If the Title IX allegations in a formal complaint do not meet the definition of sexual harassment out of the Title IX Final Rule, the school must dismiss the complaint for Title IX purposes. That being said, the school can at its discretion, pursue the matter under any other terms which the school deems appropriate, for example, through the school's Code of Conduct or the school's sexual misconduct policy.
Since the Title IX Final Rule went effect, that's what almost all schools have done. They've created a two-part system where cases would be addressed under Title IX. Then cases would otherwise be addressed under their college or university sexual misconduct policy. Misconduct that was misconduct prior to the Title IX Final Rule going into effect, in short, it will remain misconduct.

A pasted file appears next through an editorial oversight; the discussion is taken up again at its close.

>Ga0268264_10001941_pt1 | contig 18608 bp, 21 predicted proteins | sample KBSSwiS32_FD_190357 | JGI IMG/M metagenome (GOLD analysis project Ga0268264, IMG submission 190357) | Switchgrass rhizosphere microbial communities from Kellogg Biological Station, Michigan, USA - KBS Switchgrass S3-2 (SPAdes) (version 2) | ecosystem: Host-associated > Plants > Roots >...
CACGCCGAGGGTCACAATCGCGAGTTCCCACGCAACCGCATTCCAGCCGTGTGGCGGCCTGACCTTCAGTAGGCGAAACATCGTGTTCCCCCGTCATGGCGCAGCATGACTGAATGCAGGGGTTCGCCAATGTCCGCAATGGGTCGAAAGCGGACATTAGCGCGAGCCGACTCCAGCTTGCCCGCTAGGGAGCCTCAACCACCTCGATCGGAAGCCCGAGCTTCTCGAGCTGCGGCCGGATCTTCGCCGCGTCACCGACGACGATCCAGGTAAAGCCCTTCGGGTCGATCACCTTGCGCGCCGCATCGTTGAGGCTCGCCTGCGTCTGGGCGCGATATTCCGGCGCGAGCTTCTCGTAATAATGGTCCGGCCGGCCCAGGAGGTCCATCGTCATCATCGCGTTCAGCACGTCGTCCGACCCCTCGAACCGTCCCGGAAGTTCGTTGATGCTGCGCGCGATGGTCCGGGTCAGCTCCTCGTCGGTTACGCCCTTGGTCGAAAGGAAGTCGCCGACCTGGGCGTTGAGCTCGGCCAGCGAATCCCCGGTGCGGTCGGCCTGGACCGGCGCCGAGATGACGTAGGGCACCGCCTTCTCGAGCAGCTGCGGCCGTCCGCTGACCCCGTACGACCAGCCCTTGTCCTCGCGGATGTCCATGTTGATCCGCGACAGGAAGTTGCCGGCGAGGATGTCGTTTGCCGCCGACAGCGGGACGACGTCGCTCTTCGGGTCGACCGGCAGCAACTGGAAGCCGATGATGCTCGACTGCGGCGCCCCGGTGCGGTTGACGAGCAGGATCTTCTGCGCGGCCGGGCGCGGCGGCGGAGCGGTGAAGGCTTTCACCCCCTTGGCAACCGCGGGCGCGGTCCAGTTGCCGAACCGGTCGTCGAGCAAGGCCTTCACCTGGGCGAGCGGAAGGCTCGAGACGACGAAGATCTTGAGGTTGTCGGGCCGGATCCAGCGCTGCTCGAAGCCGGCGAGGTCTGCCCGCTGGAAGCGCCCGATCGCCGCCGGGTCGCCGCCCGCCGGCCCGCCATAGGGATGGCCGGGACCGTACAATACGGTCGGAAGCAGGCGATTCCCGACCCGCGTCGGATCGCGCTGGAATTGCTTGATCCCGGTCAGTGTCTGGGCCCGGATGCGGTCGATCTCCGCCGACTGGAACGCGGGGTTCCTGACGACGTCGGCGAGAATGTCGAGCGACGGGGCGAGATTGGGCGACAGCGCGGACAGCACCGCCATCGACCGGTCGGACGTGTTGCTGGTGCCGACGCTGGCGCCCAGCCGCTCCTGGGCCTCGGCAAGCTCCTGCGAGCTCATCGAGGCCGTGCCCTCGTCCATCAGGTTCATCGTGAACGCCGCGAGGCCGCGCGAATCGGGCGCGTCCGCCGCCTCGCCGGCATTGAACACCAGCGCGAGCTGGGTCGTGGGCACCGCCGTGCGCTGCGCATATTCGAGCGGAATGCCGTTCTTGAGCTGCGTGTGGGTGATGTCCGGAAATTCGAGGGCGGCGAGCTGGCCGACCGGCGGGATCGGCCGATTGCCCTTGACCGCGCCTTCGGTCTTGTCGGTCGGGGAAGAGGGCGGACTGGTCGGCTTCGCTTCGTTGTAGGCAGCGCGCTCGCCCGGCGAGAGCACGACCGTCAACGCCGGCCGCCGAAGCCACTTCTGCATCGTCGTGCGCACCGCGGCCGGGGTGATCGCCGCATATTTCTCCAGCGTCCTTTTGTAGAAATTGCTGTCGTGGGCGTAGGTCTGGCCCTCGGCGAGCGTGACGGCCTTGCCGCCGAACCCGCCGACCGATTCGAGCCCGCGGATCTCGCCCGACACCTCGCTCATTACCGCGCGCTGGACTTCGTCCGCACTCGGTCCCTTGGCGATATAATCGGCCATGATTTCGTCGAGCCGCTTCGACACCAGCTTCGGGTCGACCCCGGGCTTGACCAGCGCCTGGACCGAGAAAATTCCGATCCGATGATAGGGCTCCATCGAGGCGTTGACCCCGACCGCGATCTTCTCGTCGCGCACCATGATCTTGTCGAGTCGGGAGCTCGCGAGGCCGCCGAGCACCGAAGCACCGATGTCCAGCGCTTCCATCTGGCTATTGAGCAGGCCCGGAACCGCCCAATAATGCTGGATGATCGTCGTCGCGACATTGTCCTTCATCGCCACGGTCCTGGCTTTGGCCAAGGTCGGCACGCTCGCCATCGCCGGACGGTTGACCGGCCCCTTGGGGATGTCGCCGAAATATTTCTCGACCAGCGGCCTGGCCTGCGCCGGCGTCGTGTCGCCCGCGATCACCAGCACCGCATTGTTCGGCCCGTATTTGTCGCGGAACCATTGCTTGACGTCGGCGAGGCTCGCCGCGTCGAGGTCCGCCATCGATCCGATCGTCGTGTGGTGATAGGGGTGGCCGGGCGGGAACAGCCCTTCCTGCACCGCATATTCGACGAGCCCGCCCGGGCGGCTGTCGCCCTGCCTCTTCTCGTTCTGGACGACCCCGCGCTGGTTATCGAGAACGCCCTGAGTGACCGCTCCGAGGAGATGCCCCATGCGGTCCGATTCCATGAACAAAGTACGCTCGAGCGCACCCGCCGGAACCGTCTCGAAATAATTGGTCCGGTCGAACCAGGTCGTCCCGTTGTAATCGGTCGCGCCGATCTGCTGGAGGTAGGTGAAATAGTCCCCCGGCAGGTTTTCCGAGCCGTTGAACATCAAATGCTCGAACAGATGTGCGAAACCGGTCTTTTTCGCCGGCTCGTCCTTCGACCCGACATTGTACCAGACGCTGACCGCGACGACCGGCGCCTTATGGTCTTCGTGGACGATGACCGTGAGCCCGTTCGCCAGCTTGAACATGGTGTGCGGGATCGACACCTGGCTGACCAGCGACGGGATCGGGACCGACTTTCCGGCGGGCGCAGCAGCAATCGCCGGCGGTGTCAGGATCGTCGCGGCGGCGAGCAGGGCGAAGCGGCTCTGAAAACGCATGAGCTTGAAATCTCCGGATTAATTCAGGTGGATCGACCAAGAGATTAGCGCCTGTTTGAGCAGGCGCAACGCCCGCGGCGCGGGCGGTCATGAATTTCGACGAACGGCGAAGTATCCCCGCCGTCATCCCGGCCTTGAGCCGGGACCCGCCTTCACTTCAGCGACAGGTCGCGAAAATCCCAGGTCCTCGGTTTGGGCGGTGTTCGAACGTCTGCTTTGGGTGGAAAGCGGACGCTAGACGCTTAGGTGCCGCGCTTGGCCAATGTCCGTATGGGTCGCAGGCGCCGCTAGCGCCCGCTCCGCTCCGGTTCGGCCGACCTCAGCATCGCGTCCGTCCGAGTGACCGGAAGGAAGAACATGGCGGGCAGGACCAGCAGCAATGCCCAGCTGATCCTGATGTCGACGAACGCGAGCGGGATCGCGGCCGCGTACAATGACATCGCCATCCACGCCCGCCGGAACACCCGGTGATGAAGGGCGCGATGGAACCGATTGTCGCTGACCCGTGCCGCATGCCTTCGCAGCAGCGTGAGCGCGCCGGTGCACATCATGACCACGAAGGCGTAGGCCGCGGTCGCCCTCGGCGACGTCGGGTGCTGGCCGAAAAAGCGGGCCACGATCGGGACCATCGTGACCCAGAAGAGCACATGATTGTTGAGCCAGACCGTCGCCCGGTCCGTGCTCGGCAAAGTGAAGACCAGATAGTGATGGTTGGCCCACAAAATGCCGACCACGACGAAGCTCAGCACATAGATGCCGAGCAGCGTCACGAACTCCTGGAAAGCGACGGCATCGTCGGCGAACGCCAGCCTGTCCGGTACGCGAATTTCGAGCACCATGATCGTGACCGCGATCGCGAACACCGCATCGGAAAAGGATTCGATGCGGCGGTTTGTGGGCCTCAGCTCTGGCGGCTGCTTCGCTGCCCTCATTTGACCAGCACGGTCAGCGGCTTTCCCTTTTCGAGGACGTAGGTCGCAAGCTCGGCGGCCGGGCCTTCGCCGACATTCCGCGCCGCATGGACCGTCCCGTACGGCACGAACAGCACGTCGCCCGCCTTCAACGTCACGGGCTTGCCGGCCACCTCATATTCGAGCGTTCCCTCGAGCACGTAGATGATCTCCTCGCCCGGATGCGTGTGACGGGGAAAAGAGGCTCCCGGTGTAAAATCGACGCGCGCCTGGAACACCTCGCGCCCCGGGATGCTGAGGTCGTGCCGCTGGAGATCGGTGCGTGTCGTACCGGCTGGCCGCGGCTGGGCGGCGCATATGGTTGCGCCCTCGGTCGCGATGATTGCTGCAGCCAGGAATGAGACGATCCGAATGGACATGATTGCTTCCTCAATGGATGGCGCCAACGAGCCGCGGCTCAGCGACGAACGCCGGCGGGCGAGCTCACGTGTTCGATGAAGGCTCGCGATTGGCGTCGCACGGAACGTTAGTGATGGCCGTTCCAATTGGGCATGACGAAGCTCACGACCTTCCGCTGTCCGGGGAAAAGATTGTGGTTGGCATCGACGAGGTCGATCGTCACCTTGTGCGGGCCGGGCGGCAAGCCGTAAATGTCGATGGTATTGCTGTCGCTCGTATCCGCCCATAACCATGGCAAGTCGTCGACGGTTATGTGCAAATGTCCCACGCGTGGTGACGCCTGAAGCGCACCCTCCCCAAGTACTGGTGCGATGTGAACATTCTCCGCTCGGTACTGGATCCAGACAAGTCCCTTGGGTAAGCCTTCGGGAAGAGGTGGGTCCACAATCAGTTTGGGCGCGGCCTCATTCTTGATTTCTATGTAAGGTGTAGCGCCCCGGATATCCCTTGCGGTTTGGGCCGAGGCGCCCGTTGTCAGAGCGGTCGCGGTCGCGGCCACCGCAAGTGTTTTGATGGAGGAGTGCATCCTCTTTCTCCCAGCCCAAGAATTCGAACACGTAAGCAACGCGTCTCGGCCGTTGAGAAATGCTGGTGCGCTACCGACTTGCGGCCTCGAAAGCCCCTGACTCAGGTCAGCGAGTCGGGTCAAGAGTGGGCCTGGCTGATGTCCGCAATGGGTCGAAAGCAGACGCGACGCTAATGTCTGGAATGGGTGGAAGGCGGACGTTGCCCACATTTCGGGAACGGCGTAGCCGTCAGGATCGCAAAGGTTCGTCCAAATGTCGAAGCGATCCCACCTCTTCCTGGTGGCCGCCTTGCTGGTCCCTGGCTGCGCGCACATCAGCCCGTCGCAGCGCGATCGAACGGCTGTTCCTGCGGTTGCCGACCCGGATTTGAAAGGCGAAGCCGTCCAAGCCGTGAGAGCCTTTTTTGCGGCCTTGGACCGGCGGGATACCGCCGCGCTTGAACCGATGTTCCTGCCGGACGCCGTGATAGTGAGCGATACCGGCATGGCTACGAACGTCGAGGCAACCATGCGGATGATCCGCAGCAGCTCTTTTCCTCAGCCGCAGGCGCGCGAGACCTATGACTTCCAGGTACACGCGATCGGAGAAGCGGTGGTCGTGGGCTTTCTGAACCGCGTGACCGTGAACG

In almost all instances, it would be just addressed in a different capacity, say outside of Title IX. If you're facing a Title IX concern or sexual misconduct case, having an experienced attorney advisor can help you navigate the process and can help you work towards ensuring a fair process and a favorable outcome and they should be involved as early as possible in the case.